George Weigel’s argument in his America essay “The Just War Case for the War” (March 31, 2003), on the occasion of the invasion of Iraq, rested principally on a contorted definition of aggression as a cumulative record of odious behavior, which he used to prove that aggression by Iraq was in fact underway in March 2003. The problem with this type of rhetoric was identified by G. E. M. Anscombe many years earlier: “Men can be moved to fight by being made to hate the deeds of their enemies; but a war is not made just by the fact that one’s enemies’ deeds are hateful.”

Because I have learned from that and other of Weigel’s writings to read him very skeptically, I was gratified to see Peter Steinfels’s masterful critique of Weigel’s essay “The End of the Bernardin Era” (“Fabricating Bernardin,” May 20). Thank you for setting the record straight, both on the cardinal’s legacy and on Weigel’s highly polemicized characterization of it.

Roger Bergman
Omaha, Neb.


Regarding the editorial comment “The American Pope,” April 22: I often wonder why God placed me, a homosexual, in such a homophobic world. I could speculate as to the reason, but I’ve made my peace with the world in which I live. I have for the most part forgiven those heterosexuals who have made my life miserable one way or another. Still, that doesn’t mean I’ve given up the fight on behalf of myself and my gay brothers and sisters, no matter who they may be. I think the depth of the abuse that gay people suffer daily would surprise even the most liberal heterosexuals.

Which brings me to Archbishop Timothy Dolan. Jovial and self-deprecating he may be, but he doesn’t always make sense. To dismiss same-sex marriage with some off-the-wall analogy about his right to marry his mother is lame. So often heterosexuals have compared us to the incestuous, to pedophiles, to those who sleep with beasts. I think it’s pretty insulting for Dolan to make his comparison. It shows a complete lack of insight and sensitivity as to what same-sex marriage is about.

I have been with my partner for twenty-one years. Neither of us feels the need to formalize our commitment to one another. Our relationship speaks for itself. But that’s us. There are many gay couples who want the option to marry, and the right should be there for them.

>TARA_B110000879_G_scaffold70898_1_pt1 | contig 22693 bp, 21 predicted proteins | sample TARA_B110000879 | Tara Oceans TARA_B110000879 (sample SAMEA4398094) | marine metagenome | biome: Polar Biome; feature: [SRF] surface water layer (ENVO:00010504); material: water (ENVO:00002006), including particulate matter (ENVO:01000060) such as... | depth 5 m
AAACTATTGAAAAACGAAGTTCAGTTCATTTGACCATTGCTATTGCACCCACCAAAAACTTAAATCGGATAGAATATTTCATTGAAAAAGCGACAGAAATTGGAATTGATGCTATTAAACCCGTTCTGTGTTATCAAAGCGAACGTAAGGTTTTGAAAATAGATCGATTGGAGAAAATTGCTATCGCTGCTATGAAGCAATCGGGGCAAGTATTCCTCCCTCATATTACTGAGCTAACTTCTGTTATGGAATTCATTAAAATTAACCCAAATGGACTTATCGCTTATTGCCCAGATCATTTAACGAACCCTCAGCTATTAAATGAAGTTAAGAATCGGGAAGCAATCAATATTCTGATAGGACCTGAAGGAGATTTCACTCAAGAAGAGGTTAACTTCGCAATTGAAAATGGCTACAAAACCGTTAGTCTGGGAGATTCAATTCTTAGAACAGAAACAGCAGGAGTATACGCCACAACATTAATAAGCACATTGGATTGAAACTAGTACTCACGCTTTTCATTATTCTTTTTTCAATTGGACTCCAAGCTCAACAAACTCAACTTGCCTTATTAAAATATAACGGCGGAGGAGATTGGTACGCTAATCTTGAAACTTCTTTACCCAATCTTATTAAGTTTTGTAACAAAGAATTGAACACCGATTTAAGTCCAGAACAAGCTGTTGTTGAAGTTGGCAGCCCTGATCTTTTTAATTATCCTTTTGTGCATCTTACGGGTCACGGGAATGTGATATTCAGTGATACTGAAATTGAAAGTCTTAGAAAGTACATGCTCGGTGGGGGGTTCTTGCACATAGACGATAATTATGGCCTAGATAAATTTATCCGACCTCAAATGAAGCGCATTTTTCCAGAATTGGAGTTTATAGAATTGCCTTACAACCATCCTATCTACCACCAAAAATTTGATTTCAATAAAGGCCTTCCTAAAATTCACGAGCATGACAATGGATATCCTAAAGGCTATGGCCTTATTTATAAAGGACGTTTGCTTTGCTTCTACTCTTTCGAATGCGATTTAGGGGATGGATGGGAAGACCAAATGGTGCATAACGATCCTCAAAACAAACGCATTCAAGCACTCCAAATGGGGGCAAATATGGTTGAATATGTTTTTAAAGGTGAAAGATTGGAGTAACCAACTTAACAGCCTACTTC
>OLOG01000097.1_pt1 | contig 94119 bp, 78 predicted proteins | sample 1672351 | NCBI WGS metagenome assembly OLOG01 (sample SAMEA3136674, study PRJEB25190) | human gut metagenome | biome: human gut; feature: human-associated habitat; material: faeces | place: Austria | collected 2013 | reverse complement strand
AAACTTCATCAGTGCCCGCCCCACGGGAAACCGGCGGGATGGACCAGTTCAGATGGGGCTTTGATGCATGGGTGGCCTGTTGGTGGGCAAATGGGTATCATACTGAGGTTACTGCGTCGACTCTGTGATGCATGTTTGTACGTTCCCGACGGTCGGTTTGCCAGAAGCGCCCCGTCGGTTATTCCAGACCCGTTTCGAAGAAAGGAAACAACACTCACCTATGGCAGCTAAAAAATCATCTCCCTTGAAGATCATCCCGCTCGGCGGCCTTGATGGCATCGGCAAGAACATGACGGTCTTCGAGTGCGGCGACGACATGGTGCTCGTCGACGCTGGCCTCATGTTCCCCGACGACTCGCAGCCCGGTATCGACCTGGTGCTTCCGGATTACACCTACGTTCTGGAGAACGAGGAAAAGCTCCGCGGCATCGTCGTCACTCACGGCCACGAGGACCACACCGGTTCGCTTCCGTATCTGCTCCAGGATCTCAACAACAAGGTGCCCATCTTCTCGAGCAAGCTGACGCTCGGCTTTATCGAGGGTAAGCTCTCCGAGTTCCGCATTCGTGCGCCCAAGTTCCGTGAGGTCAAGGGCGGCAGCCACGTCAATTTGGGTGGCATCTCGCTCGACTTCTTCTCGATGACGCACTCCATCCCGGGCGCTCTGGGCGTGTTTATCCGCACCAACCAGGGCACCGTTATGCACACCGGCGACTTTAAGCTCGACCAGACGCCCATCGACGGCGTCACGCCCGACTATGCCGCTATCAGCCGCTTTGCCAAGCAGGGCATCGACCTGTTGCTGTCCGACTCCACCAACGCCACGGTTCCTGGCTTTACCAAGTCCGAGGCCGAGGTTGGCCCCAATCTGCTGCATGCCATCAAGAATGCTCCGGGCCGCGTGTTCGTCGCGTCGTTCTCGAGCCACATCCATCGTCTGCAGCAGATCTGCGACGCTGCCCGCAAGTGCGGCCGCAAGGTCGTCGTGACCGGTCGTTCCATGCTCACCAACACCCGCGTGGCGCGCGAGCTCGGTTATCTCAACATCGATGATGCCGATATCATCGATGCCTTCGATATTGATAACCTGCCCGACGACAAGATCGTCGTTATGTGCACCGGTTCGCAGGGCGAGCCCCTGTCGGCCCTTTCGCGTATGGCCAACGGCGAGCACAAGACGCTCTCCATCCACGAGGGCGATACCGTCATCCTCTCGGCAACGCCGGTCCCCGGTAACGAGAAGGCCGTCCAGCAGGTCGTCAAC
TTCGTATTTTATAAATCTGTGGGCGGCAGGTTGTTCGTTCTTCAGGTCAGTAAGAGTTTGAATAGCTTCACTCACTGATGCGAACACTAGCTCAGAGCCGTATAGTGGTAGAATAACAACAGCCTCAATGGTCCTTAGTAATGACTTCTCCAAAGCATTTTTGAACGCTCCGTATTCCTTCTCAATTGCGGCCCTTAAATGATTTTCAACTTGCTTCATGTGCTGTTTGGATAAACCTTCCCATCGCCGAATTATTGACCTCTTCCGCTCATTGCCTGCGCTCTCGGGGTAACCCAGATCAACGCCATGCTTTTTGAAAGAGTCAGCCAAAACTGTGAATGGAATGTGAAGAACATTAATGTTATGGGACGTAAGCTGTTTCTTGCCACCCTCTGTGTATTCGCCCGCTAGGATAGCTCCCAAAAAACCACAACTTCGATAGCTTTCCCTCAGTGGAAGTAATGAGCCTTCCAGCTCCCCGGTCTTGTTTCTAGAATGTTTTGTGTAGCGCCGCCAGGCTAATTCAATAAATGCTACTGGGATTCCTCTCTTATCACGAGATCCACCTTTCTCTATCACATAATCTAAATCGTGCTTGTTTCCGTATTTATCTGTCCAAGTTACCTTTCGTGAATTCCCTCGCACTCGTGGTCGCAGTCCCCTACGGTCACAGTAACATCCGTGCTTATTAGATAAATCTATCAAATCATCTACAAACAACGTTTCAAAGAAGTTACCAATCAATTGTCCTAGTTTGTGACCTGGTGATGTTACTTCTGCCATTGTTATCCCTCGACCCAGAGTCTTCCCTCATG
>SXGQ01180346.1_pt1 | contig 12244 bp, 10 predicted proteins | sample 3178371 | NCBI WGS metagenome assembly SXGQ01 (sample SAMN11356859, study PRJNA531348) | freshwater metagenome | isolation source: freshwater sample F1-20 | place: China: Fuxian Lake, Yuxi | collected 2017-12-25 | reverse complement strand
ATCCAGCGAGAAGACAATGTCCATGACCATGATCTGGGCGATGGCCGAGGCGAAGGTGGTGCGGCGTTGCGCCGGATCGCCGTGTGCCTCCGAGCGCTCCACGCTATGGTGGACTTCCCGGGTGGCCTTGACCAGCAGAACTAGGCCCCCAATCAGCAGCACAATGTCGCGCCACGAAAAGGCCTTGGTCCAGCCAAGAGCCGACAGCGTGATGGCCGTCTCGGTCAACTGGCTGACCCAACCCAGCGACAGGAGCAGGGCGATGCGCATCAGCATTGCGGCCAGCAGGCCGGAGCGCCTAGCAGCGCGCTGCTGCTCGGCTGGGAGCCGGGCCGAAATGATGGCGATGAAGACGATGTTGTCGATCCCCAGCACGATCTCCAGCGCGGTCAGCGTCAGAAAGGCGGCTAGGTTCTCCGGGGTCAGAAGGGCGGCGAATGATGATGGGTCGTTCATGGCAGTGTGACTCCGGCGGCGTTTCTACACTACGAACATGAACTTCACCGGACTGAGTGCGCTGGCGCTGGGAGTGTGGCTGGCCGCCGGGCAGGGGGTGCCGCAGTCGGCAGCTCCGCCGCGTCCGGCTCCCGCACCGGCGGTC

Futhermore, I’m not sure what help you may need in understanding the dynamics of gay relationships, but your comment about “the skills intrinsic to marriage” may indicate a certain ignorance. That Commonweal has not taken a stand says more about the editors. I know it must be difficult to make a decision when you are not faced with the daily trials that gay people face, the prejudice, the hatred, the abuse. Personally, though, I thank God for my situation, as it’s made me a stronger person, and best of all it has made me sensitive to the suffering of others.

Carlos D. Chavez Jr.
Los Angeles, Calif.



In his interesting review of Raymond A. Schroth’s biography of Robert Drinan (“Not Above Politics,” February 11), David J. O’Brien (following Schroth?) identified Fr. Drinan as the first priest to serve in the U.S. House of Representatives. As a matter of fact, he was the second to go to the House. Fr. Gabriel Richard, a French Sulpician, was elected to the House as a nonvoting delegate of the Michigan Territory and served two years (1823–25), before losing a bid for reelection.

John S. Kselman, SS
Menlo Park, Calif.

Published in the 2011-06-03 issue: View Contents
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